The reason that I wish I could believe this as a "good black," is it would mean that the success that I have achieved is due to my smarts and hard work alone. It would allow me to continue to wake up every day and say that I am in charge of my own destiny and that race doesn't matter. It would enable me to continue to deny that people who look like me in this country are suffering and not thriving.

I realize that I have failed in my role as a black person. That as a "good black," when I don't speak up about race issues, I allow my white friends and family to believe that this movement of #blacklivesmatter or speaking about white privilege is not valid or justified, to deny that discrimination happens to all black people no matter your socio economic status or education level, to deny that I think about how I dress or act when I go shopping, that my heart rate increases when the police drive up behind me in my Mercedes, and that if something were to happen to me, that I pray that all the people I know would not believe that I did something wrong. That because I am constantly around people who don't look like me, I am forced to justify that I deserve to be in the room, at that meeting or in that job.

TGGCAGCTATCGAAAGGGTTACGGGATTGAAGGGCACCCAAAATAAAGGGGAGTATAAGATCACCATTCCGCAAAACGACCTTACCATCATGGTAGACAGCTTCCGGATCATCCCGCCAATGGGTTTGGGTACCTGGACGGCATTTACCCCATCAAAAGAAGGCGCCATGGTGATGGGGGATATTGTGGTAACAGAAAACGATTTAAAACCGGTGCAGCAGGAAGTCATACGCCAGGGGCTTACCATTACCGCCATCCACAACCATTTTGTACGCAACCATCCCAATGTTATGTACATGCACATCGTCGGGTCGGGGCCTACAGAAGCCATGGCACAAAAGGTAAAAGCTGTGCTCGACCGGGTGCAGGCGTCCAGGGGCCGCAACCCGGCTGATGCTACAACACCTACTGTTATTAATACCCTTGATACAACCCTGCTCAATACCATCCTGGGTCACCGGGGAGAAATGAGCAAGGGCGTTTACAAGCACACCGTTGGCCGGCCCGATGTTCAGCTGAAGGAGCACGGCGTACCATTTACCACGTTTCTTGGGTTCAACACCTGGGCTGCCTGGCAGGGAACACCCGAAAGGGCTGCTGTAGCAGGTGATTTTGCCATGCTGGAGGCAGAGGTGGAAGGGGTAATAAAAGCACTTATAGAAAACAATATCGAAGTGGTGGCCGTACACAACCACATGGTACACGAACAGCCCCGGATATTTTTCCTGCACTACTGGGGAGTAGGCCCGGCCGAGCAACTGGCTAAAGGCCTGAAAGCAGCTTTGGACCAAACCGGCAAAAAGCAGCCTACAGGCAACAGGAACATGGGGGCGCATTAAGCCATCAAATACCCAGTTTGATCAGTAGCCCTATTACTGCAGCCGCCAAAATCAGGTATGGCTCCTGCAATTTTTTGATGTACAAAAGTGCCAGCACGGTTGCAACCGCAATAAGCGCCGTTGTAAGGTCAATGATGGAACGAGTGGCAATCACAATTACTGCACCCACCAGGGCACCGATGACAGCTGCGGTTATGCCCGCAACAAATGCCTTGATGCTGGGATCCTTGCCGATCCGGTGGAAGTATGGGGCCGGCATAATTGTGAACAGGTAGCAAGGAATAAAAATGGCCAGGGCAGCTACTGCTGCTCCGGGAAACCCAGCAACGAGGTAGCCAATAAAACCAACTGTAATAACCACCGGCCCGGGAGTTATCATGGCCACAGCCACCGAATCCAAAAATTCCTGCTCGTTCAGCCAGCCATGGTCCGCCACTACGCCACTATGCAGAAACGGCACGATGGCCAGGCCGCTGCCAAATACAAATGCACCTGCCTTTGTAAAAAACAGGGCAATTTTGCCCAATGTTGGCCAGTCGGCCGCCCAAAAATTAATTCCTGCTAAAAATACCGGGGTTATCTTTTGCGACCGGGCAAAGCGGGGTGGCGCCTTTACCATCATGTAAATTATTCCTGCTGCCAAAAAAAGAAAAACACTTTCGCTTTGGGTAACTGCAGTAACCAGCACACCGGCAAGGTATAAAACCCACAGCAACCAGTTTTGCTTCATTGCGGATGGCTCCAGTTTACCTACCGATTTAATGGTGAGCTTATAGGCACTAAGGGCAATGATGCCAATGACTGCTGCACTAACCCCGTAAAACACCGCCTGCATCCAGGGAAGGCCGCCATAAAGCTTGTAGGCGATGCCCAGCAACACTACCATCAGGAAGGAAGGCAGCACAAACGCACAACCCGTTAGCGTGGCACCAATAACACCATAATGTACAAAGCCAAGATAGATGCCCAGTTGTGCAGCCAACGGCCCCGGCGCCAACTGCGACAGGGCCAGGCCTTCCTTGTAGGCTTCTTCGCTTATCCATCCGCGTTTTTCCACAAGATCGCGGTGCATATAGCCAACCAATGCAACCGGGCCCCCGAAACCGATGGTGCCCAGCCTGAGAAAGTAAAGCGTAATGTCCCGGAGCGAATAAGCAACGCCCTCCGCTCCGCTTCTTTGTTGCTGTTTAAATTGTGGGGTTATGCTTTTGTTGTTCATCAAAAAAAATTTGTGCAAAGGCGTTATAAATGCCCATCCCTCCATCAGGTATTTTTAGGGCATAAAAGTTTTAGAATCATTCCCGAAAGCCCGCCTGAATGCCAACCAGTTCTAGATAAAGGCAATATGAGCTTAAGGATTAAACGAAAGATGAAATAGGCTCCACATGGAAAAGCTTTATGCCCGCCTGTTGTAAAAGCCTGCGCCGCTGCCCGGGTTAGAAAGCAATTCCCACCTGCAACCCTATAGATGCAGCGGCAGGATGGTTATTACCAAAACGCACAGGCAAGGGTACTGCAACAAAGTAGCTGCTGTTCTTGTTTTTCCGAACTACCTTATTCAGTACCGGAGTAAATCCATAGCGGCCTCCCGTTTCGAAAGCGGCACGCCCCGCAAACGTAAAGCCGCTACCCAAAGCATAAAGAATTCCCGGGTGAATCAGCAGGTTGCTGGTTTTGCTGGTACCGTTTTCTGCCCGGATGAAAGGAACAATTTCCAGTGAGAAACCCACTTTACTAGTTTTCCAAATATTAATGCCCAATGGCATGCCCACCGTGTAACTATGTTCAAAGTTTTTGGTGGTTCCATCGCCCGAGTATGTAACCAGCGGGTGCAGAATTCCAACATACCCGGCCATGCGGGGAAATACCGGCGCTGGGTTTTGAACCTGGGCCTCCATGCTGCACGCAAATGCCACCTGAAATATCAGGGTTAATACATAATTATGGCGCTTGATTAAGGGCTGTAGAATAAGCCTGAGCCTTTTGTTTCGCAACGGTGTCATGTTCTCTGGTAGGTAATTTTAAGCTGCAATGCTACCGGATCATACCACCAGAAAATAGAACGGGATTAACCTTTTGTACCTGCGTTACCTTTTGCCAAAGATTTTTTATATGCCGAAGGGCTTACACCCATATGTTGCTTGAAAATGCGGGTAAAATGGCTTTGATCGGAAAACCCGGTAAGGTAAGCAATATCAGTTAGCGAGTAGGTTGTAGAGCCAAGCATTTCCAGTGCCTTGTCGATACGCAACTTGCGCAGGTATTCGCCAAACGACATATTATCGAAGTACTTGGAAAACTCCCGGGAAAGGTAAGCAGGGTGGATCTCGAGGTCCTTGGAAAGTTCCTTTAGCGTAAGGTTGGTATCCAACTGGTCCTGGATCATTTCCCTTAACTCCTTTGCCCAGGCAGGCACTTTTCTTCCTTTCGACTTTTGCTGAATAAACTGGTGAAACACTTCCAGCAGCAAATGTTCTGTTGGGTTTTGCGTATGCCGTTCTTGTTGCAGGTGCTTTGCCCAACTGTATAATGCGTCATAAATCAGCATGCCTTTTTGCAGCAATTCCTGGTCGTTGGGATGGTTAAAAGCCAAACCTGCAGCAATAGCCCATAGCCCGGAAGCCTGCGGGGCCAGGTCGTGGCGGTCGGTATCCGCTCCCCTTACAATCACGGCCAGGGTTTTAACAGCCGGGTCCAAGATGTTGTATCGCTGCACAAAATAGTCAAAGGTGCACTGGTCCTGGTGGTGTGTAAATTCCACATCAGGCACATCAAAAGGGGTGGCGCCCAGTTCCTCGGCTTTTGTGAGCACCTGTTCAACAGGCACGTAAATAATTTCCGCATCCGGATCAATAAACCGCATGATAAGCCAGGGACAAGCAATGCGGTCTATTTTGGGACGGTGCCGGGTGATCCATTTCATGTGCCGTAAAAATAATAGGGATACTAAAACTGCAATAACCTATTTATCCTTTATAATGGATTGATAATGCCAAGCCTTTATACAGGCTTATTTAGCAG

Even when you're a so-called "good black," you still have to prepare yourself for all of the indignities of daily life as a black person in America. All the times when you will be asked to show I.D. when your white friends, that are standing right next to you, don't meed to. It's knowing that I will always be pulled out of line at the airport to be randomly screened. Is it really random when it happens every time? Being a "good black" still means that people who don't know you will assume you are poor and uneducated and look at you with eye-widening shock when you tell them you are a lawyer or other educated professional. You can recognize the tension when you walk into a room, until people realize they can relax around you because you're not one of those "bad black" types.

All those things that we as "good blacks" let roll off our backs because we want to keep what we have is a mistake because it enables white people to have the impression that this is a poverty thing when it's a race thing. This is the quandary for the black middle class person.

We feel like we have done all of the things that we are supposed to do to be successful, accepted and respected. We are liked by the people who know us. We are thought of as good people and great neighbors -- but what about the person who doesn't know us? The person we have not been able to show that we are "just like them."